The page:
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13 November 2014

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You are in: Dorset > Nature > Nature Features > Moors Valley's dragonflies

Common blue damselfly - Moors Valley Country Park

Common blue damselfly - Moors Valley

Moors Valley's dragonflies

There are 27 species of dragonfly and damselfly at Moors Valley Country Park and the warm weather has meant that they're emerging earlier than normal this year.

Keith Powrie has been carrying out voluntary butterfly counts at Moors Valley for over 12 years and more recently has extended his interest to damselflies and dragonflies.

Keith's counted 27 species of damselfly and dragonfly on the 900 acre site,  putting it in the top ten areas in the UK for the colourful insects. He's already hoping for a good year having spotted some species emerging earlier than usual, thanks to the recent sunshine.

Keith explains that the high numbers of damselflies and dragonflies in this part of Dorset, is mainly down to the cleanliness of Moors Valley's more "fruitful" ponds.

He says: "I think it's the lack of pollution.

"You won't find any shopping trolleys in any of the ponds, or anything like that. They manage the pond, [so] that it doesn't become over populated with plants."

The dragonflies live near water

The dragonflies live near water

Water is essential

Damselflies and dragonflies need water to survive, so the ponds are essential to their survival.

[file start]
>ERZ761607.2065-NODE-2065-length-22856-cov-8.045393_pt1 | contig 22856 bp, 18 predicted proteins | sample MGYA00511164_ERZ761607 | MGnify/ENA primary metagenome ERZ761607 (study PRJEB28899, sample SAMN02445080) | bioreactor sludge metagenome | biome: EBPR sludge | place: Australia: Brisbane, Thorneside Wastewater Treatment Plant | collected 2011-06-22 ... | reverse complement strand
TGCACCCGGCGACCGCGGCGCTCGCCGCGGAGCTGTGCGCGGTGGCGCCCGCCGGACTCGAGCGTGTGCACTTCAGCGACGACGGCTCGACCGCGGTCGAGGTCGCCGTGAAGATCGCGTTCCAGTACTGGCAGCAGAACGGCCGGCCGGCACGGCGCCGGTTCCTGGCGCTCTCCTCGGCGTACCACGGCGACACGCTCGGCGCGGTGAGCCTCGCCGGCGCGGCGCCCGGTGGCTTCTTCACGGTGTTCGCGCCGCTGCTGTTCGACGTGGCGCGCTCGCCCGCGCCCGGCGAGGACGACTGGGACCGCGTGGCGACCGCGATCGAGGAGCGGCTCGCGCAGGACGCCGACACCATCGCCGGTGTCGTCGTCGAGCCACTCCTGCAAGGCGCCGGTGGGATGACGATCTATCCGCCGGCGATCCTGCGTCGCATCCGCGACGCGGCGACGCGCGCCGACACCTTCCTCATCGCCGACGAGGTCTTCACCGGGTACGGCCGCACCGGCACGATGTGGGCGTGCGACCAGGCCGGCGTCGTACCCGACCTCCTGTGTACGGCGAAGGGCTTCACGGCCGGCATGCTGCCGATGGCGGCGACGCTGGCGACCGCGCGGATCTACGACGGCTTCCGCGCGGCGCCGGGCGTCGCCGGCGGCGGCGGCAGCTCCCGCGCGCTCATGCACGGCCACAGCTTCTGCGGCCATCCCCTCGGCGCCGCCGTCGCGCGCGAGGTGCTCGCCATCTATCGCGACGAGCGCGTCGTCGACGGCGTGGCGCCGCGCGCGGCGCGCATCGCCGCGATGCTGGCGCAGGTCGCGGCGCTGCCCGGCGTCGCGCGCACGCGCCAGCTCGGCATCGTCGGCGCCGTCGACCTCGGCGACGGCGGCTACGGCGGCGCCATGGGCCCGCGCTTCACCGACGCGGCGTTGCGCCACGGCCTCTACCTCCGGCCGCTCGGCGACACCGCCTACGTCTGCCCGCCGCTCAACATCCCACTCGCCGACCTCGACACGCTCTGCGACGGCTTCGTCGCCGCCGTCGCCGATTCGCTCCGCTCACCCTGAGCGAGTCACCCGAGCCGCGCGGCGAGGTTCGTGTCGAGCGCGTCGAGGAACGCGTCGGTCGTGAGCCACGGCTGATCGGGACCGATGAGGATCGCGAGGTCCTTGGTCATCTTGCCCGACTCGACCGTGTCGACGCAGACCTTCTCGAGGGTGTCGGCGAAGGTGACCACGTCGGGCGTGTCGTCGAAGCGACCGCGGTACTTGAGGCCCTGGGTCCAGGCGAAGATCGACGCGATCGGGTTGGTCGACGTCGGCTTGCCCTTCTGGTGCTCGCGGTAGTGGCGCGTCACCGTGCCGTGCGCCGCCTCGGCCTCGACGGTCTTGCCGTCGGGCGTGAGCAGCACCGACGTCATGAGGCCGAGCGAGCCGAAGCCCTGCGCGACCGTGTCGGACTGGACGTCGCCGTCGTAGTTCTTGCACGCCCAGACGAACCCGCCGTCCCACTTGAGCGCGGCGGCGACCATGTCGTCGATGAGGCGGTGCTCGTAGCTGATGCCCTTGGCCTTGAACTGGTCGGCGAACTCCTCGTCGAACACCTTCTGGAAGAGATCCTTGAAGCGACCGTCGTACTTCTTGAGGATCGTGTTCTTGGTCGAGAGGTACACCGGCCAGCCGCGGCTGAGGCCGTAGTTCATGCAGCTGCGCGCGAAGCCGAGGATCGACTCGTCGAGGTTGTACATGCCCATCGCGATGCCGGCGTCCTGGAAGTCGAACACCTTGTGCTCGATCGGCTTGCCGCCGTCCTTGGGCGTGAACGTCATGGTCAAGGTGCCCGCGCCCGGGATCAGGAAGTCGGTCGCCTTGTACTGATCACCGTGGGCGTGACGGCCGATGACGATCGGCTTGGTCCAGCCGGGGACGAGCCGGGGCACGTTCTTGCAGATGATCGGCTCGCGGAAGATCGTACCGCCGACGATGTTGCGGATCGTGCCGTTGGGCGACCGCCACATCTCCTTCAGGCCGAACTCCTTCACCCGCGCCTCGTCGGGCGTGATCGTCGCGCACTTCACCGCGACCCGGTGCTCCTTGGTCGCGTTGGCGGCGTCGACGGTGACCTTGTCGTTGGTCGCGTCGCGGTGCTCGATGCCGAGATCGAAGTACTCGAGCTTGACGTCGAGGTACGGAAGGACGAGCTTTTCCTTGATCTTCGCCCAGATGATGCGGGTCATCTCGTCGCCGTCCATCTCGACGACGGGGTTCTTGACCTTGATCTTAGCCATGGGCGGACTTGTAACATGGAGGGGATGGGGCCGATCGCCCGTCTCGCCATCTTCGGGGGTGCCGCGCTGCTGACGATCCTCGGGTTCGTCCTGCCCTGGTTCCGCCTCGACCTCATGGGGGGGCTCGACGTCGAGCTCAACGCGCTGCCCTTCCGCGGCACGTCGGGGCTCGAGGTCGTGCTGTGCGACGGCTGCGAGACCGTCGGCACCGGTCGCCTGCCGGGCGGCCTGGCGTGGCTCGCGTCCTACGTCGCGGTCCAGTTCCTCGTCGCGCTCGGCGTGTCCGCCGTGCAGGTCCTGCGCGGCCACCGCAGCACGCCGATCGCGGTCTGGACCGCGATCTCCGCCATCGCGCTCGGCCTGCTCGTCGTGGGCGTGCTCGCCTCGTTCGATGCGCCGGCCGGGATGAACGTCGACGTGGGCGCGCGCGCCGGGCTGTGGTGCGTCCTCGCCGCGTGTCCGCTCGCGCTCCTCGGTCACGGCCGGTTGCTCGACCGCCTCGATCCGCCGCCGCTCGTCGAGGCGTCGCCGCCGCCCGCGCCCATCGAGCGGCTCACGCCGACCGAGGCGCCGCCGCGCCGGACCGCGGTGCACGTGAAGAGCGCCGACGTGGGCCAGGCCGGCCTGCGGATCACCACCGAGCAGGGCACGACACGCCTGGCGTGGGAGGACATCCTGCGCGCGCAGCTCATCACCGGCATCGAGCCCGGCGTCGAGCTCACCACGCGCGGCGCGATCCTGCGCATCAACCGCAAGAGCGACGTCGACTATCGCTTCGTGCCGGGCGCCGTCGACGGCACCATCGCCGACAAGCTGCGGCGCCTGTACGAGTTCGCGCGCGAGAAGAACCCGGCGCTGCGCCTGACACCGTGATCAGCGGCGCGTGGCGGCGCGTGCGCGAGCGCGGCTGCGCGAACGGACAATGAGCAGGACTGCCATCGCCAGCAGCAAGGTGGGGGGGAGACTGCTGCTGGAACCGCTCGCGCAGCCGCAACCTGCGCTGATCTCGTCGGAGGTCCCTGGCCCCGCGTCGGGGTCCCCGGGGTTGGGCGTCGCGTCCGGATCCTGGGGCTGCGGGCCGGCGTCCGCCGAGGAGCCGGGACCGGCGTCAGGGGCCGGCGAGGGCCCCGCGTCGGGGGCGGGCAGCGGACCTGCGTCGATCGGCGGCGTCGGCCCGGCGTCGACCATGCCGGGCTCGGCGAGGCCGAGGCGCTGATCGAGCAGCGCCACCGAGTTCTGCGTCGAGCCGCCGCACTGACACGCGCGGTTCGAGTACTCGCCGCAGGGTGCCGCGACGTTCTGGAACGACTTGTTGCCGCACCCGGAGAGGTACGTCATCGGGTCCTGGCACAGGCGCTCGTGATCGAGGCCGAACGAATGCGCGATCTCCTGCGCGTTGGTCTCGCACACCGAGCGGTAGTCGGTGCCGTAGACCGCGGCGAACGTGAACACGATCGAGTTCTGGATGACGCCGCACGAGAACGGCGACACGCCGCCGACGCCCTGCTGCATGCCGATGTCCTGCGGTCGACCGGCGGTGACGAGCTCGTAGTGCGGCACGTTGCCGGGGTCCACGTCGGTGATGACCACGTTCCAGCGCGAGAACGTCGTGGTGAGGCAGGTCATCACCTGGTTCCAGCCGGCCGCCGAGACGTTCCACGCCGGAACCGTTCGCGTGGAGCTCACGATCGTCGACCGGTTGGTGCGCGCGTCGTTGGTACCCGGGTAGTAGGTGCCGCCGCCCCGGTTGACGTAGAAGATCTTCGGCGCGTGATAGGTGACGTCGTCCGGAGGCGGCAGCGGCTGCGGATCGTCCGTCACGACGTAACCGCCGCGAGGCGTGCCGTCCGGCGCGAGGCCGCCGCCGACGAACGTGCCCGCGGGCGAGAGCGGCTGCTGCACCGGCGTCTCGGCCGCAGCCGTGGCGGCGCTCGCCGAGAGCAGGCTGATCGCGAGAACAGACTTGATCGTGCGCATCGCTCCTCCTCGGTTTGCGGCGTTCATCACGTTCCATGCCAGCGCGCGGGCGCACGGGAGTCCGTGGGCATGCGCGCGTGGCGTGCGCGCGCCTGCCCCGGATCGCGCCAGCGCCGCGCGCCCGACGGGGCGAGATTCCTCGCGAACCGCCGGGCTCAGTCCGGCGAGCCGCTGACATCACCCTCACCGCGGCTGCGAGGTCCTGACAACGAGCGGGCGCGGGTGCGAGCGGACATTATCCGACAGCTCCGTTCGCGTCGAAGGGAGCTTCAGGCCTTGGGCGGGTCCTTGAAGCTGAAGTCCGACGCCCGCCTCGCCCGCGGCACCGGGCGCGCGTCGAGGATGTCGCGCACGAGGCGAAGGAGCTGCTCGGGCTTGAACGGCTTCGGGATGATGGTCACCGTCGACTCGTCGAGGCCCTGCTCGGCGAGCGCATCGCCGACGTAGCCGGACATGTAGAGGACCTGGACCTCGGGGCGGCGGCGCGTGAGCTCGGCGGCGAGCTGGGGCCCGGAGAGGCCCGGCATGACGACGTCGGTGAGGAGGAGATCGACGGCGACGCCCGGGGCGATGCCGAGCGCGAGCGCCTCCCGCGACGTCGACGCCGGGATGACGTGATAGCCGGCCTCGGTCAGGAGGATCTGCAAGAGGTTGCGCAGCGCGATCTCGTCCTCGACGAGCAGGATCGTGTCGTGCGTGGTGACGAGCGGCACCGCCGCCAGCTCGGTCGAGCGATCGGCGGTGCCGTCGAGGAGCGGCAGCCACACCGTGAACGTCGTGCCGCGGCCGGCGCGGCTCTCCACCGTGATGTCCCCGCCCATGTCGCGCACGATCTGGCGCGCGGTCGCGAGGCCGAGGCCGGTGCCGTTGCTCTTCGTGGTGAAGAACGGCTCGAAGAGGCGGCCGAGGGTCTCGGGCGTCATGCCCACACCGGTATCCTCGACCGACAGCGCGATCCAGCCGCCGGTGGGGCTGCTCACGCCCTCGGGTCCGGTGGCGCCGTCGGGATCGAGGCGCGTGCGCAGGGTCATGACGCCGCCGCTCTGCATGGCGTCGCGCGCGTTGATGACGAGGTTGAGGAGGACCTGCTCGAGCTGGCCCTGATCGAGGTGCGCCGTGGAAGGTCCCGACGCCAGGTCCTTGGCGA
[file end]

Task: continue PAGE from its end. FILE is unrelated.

Keith says: "They lay their eggs in the water and these hatch out into the larvae, which stay in the water from one, up to five years for some of the larger dragonflies, and they feed in the water.

"The water is necessary to complete the lifecycle."

Transforming

Emergent vegetation [plants rooted underwater that grow above] is also vital to damselflies and dragonflies.

Keith says: "The larva can climb out onto them [the plants] and when their skin dries out it cracks open and the dragonfly/damselfly crawls out."

Small red damselfly

Small red damselfly

Once emerged from the larva state the dragonflies and damselflies still have transformation work to do, before they're fully fledged.

Keith explains: "They've not got any colour, they've not got any strength in their wings.

"They've got to go away from the water so that they can produce their fighting colours and strengthen their wings, and this can take from one to two days.

"Once they've done that they can come back to the water, fight for territories, mate and feed."

Damselflies v dragonflies

Although damselflies and dragonflies are very similar, Keith explains that there is one major difference.

He says: "Damselflies will settle with their wings parallel to the body. Dragonflies will settle with their wings perpendicular to the body. The emeralds [different again from both the dragonflies and the damselflies] will settle with their wings at 45 degrees."

Species spotting

Keith's keen eye has also meant he's been able to spot many rare and new species.

Scarce chaser - the blue eyes characterise the species

Scarce chaser

He says: "We've recently acquired a new species - the scarce chaser. I've discovered them on the southern lake. I counted up to 22 of them last year.

"It may well be due to global warming, because it's been sat in its own little territory for many years now and not been seen elsewhere [until now].

"We're getting continental species far more regularly now than we used to. A couple of years back I found one that's a Mediterranean species - scarlet darter.

"There is another one that is also colonising the UK - the small red eyed damselfly."

The "real accolade" for Keith though, would be to see the orange spotted emerald.

He says: "[It] used to live in the Moors River, which runs through the park. Unfortunately, there was some pollution in the river and it wiped the whole lot out, and that was the only place the orange spotted emerald was found in this country, so it is now extinct."

last updated: 13/05/2009 at 09:50
created: 12/05/2009

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